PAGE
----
Dockery makes the case for a Christian worldview

David Dockery presents about the Christian WorldviewDr. David Dockery challenged his audiences to understand and embrace a Christian worldview during his two-day stay on the Tabor College campus, March 31 and April 1.

Regarded as an outstanding leader and senior statesman in the world of Christian higher education, Dockery currently serves as president at Trinity International University in Deerfield, Ill.

Addressing a turnout of 200-plus at a public presentation on Sunday evening, Dockery said the basis of a Christian worldview is to “love God with our mind.”

“How do we begin to understand what it means to love God with our mind?” he asked. “Becoming a thoughtful Christian means wanting to think well and think Christianly. It’s possible to be thoughtful without being Christian and it’s possible to be Christian without being thoughtful. They both must be done at once.”

Dockery said thoughtful Christians should be intellectually curious, and to grow in their understanding and appreciation of God. “And yet, several contemporary Christian thinkers have let a non-Christian philosophy have the upper hand with regard to understanding knowledge and rationality. Instead, the Gospel — the Christian faith itself — becomes the interpretative framework with which to make sense of all other knowledge and experience.”

Dockery spoke in various forums the following day, starting with Tabor’s chapel gathering.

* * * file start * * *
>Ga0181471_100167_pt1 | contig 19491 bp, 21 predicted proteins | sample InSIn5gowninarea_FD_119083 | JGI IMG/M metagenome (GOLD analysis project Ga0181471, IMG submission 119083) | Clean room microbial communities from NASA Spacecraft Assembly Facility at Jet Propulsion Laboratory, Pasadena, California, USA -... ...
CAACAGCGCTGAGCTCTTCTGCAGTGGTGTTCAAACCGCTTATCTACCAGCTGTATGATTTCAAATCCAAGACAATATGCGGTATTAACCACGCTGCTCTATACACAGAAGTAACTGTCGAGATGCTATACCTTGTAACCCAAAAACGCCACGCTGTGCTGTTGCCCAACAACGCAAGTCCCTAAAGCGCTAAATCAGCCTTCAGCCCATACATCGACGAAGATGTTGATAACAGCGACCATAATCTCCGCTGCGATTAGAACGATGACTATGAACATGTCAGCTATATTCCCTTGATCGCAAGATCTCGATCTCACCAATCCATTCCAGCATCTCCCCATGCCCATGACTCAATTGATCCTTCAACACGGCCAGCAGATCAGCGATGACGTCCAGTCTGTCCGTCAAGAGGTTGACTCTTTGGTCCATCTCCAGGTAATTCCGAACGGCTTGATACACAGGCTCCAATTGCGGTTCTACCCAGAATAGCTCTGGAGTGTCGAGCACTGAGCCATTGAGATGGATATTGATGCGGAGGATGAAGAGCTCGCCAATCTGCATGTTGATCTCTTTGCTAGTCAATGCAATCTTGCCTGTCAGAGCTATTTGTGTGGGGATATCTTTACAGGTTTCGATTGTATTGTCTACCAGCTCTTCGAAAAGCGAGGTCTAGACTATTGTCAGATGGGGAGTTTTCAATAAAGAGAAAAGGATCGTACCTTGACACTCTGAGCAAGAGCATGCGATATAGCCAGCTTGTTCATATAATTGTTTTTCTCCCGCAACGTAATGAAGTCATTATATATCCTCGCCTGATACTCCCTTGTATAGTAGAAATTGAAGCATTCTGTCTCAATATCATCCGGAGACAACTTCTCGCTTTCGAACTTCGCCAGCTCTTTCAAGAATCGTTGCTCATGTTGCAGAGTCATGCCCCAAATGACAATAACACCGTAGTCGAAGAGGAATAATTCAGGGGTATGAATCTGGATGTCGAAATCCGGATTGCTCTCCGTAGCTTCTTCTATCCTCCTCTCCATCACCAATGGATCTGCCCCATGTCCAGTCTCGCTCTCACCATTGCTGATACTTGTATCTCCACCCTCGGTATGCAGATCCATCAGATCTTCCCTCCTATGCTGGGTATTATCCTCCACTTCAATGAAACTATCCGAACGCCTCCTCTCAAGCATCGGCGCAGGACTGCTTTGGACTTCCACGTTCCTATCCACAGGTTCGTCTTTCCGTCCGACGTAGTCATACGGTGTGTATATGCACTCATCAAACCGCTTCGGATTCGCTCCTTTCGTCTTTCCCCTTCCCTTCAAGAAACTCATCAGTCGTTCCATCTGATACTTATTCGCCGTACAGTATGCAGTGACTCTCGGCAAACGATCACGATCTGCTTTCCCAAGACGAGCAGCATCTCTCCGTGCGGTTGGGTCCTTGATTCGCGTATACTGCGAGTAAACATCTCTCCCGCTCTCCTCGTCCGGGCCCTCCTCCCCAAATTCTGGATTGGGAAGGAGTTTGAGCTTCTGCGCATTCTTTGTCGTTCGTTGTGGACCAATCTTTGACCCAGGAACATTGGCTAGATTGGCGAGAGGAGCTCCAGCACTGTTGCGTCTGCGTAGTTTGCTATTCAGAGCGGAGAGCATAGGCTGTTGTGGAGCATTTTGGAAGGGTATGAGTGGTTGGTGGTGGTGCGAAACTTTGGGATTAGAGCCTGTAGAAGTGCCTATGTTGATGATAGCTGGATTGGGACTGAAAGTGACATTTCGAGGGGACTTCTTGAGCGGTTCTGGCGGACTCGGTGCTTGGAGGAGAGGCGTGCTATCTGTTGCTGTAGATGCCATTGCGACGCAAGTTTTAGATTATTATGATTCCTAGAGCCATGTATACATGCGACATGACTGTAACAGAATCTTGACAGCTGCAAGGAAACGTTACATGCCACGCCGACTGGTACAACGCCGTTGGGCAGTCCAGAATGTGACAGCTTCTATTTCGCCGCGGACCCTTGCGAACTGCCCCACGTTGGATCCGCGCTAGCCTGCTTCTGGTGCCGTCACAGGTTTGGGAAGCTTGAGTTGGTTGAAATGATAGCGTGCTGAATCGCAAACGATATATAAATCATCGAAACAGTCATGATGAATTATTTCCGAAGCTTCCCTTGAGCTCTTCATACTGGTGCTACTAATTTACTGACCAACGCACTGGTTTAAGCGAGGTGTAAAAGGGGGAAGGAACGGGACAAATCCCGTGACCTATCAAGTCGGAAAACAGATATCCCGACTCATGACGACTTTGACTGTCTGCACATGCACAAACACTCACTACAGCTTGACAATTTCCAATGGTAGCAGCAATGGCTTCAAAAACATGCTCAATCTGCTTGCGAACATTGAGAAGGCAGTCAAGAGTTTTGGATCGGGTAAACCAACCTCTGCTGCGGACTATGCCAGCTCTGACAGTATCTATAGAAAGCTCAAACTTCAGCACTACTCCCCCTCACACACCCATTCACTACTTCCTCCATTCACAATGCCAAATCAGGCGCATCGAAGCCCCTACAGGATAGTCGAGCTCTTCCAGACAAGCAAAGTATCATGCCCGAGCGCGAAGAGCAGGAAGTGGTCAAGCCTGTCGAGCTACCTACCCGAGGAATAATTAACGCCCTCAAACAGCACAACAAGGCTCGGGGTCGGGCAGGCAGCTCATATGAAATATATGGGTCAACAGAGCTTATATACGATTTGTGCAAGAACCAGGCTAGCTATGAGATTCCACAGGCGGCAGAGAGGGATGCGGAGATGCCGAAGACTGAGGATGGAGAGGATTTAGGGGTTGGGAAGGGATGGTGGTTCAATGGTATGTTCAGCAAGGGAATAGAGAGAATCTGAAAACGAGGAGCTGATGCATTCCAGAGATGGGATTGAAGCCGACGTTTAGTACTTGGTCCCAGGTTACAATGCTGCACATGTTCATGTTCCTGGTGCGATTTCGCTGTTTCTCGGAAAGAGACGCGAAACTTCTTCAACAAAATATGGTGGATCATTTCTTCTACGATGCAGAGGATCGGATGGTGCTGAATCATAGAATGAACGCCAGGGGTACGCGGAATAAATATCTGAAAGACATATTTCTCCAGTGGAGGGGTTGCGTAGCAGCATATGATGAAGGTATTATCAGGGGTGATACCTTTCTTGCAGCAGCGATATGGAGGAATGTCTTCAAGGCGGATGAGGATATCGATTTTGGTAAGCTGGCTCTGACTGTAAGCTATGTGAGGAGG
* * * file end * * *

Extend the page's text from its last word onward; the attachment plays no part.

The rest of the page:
“Christian educators need to recognize that the Christian faith is more than warm-hearted devotional practices, as important as these are for Christian formation,” Dockery told the students and faculty. “Our appeal is to have a more fully formed theologically shaped vision for our work — what we believe, how to think, how to teach, how to learn, how we write, how we read, how we engage culture, how we prepare students, how we act, and how we treat one another.”

Dockery said he laments “the loss of the soul” for the many formerly church-related colleges and universities in North America and Western Europe who have sold their Christian heritage.

“The abandonment of Christian faith has been traced to the pursuit of academic prestige and cultural respectability — in addition to a rapidly changing secular, pluralistic context,” he said. “Some church-related schools have managed to maintain their historic ties and denominational connections, but Christian faith has made few, if any, inroads in our modern culture.”

Dockery’s appearance at Tabor was sponsored by the Nachtigall Entrepreneurial Lectureship.